(First, on a personal note, sorry for the delay on blog posts lately. I had a good run for a few weeks and I plan to get back to that consistency. My post tomorrow (hopefully) will explain in more detail.)
I often hear challenges from my conservative libertarian friends when I raise the issue of wage gaps. They have a complete list of excuses why it’s completely acceptable for someone to make millions while putting others in the unemployment line. Here’s some of the best lines I’ve heard from C-Level apologists:
- Companies have to pay executives tens of millions to stay competitive
- They work 400 times harder than the average worker; that’s how they got there
- Corporations are a lot bigger than they were in the 1970s, so the work is harder
- You don’t want to trust major corporate decisions from a disgruntled, underpaid executive
- FREEDOM. GOD BLESS AMERICA, YOU COMMIE.
Taken as a whole, you’d think this list comes from the executives themselves, but these are the words of the Temporarily Embarrassed Millionaires, a growing segment of the overworked labor force who think that enough bootstrap pulling and they, too, can be an overpaid executive. There’s no reasoning with them, because their end argument will always be “This is America, you unpatriotic Pinko, and I’m goddamn free to make all the money I want!”
You can’t argue with that. It’s just too… patriotic.
So what’s wrong with the guy who steers the ship making more than the guy who cleans it? Ah, but we never said there was anything wrong with a wage gap at its core, now did we? Nobody is suggesting that the CEO should make eight dollars an hour (though I’d also suggest that nobody in this country should be working for only eight dollars an hour).
The problem with this discussion, much like the gun rights discussion that’s raging in the media and on every message board I visit, is that many people see the issues as black and white. When I take issue with the fact that a CEO makes more on January 1st than the average worker will make the entire year, I’m met with rebuttals such as, “If everyone made the same amount of money, nobody would want to be CEO.”
Notwithstanding the fact that nobody would want to clean the toilets either, this argument adds new and inaccurate context to my initial concern. Even in a socialist economy, there’s no expectation that everyone will get paid the same wages. According to the Communist Party USA:
…”From each according to his ability, to each according to his need” envisions not some abstract, total equality, but rather a sensible, humane distribution of responsibilities and income. In other words, still some significant differences in wages depending on the type, quality, and quantity of work an individual contributes, and a wage gap between the lowest and highest paid workers on the order of the highest being paid about 8 times the lowest.”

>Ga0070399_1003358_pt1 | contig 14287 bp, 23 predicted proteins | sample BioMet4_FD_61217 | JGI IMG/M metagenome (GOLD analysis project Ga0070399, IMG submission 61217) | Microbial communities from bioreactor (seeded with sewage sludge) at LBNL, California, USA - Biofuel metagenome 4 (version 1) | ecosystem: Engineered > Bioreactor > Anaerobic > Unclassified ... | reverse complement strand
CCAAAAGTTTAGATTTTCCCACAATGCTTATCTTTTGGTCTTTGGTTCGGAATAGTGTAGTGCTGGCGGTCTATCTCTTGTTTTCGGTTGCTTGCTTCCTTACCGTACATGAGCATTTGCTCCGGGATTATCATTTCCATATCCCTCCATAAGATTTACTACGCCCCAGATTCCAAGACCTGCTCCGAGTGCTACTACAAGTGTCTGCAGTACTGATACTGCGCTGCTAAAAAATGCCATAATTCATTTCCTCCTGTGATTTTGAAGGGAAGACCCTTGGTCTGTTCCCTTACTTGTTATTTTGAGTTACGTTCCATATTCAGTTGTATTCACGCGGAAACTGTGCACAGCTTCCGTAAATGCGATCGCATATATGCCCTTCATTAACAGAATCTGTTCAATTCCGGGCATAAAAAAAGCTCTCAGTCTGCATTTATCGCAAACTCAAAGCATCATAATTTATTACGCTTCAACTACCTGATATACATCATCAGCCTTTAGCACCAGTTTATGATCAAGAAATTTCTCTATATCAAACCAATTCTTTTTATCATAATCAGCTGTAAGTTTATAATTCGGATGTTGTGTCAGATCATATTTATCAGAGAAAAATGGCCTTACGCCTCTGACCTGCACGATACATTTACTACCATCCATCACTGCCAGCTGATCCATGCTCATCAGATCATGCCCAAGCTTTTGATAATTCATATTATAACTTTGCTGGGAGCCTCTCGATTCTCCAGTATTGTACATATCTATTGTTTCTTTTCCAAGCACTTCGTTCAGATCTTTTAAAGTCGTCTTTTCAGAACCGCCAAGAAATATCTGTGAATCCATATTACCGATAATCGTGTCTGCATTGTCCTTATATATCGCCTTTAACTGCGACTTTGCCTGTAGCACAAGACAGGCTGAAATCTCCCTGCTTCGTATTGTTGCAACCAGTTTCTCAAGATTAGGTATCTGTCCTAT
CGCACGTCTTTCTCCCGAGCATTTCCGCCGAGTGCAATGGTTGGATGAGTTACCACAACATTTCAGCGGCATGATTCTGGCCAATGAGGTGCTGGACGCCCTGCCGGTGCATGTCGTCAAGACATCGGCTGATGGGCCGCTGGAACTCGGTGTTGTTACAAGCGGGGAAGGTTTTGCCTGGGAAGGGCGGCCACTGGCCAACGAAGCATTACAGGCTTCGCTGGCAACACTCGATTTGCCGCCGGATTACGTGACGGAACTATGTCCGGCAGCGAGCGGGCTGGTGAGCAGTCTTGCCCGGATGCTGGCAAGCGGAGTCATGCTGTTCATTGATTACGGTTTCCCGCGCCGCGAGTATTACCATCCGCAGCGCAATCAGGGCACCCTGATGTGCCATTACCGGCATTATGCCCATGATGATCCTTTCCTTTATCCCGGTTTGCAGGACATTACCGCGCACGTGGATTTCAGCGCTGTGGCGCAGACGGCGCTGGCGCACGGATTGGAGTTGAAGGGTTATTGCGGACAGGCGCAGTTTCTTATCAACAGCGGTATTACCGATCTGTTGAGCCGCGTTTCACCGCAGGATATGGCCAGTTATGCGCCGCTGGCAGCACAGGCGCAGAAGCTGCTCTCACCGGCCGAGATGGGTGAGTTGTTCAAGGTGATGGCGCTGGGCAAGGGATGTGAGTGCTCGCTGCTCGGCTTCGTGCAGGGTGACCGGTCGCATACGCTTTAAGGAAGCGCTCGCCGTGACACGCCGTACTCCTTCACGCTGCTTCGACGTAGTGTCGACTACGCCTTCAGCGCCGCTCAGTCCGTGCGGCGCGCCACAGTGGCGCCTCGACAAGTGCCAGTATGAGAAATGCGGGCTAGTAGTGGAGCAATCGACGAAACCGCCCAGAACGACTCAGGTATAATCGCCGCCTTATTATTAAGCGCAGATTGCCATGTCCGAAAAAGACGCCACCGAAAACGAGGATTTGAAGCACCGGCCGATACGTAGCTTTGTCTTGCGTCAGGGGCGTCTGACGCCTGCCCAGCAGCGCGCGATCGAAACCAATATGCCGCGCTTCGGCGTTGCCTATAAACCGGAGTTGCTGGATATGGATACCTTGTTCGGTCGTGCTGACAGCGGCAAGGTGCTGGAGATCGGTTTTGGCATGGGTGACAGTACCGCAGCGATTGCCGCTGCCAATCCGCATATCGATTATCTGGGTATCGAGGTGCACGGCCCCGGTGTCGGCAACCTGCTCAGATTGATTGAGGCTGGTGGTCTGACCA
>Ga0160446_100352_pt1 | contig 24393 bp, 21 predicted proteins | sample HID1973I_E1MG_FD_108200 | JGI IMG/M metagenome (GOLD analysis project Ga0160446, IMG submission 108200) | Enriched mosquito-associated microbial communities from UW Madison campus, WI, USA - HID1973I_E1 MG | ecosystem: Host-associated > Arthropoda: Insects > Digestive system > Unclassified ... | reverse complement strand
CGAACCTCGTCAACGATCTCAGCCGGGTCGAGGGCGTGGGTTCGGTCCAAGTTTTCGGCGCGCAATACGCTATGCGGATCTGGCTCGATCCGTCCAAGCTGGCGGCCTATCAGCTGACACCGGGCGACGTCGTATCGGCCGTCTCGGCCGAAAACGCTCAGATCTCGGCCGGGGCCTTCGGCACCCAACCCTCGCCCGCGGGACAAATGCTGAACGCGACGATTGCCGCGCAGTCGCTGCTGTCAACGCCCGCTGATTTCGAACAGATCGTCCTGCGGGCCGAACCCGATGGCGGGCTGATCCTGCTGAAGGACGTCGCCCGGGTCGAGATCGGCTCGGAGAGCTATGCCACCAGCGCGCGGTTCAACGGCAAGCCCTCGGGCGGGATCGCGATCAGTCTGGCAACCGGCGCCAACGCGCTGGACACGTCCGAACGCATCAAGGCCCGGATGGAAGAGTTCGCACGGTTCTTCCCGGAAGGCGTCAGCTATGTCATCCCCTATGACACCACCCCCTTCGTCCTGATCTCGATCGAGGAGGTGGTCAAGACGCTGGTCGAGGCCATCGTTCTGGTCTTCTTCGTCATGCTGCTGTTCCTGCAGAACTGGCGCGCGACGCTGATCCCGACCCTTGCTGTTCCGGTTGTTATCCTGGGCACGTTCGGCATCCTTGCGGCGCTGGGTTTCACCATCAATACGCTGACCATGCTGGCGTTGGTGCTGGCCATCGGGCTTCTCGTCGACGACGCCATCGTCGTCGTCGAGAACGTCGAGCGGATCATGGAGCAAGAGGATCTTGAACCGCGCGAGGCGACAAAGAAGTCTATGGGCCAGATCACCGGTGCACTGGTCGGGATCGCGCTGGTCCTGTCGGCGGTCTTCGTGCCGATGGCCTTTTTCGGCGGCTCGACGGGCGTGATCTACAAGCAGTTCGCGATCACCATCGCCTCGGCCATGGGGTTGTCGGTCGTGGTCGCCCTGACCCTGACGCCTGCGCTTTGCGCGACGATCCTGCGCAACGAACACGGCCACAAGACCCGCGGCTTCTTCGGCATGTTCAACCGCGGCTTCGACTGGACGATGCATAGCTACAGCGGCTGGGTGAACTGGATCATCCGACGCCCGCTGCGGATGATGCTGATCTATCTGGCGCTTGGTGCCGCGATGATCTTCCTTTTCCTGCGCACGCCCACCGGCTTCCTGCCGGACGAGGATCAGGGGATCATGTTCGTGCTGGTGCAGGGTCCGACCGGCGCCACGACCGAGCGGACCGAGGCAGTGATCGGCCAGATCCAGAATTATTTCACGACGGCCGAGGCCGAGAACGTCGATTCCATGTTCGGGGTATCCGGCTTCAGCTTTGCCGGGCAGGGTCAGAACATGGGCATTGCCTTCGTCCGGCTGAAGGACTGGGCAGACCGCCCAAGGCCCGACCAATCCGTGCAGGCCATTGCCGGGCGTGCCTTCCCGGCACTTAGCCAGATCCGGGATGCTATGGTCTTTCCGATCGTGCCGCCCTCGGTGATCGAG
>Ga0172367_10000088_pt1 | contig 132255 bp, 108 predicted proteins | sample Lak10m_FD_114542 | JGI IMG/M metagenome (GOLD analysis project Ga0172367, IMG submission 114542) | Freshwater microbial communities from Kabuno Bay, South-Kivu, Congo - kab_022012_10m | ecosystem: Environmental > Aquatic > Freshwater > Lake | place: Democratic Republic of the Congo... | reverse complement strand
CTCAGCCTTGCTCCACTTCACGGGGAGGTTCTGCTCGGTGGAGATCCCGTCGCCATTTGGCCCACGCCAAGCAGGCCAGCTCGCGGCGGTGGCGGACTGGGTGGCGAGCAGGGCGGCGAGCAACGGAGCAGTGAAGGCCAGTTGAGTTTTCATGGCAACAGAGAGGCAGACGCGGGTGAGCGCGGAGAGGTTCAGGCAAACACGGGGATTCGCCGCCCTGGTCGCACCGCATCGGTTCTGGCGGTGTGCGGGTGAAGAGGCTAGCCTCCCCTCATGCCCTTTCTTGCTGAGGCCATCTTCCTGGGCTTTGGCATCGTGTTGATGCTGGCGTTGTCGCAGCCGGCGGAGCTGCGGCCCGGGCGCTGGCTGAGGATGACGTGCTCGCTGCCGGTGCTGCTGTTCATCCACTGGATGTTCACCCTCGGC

What changes in a socialist economy is the incentive itself. Whereas Americans are a very competitive workforce, always pushing to beat the competition for a new job, for a promotion, to get the largest piece of the pay raise pie, the goal in a socialist economy is cooperation. Even if you’re only flipping burgers or pumping gas, you’ll have enough to live… but if you want to live a little better, you can master a necessary skill and provide something that your town needs. When you win through providing that service, the town wins as well, so there’s a desire to learn what will benefit your town and find a way to reach that goal.
If that just sounds like small towns in the 1950s, when local business thrived downtown because they knew and adapted to what the people needed, you’re right. There’s not as much separation between keeping your economy local and the concept of socialism. Socialism itself is nothing more than the workers owning the means of production, so if you have a local factory co-op making goods to sell in a local shop, and your products get fixed by local, independent service people, you’re living in a legitimate socialist economy!
Sadly, most of that has been replaced by huge chains and contract workers and the like, but we’ve been over that a million times. The point is that we don’t have to pay our CEOs thirteen million dollars to be “competitive.” We don’t even need CEOs. We don’t need large corporations. We don’t need factories in Economic Processing Zones in third world countries. If we want to get the wage gap under control, we can start by finding the local shop instead of going to the megastore, by calling the guy down the street when you need plumbing work done instead of calling the big contractor.
When you do this, you invest your money in workers, not executives. You aren’t contributing to the wage gap, you’re contributing to the growth of the working class. Freedom doesn’t require millionaire executives, it just requires having a choice… and using that choice wisely is the easiest way to preserve your freedom. You don’t need an armed revolution, you don’t even need to vote out any of the politicians. You just need to vote with your dollar and make those CEOs obsolete.
I’ve shopped in a couple of those rare towns that still have an active downtown, where the owner isn’t in a high rise office, he’s actually right there at the register waiting to answer whatever questions you may have. Trust me when I tell you that it’s an experience unlike you’ll ever receive at the mall.
I compiled a little infographic (my first ever!) to help you understand just how much the average CEO pulls in. At the end, I challenge the assumption that they can’t afford to share a little more with their workers, but the truth is that the more we support and invest in bringing back local businesses, the less we’ll need to negotiate with the proverbial one percent. In the meantime, though, you can decide if you want to demand more from the millionaire signing your paycheck. Enjoy: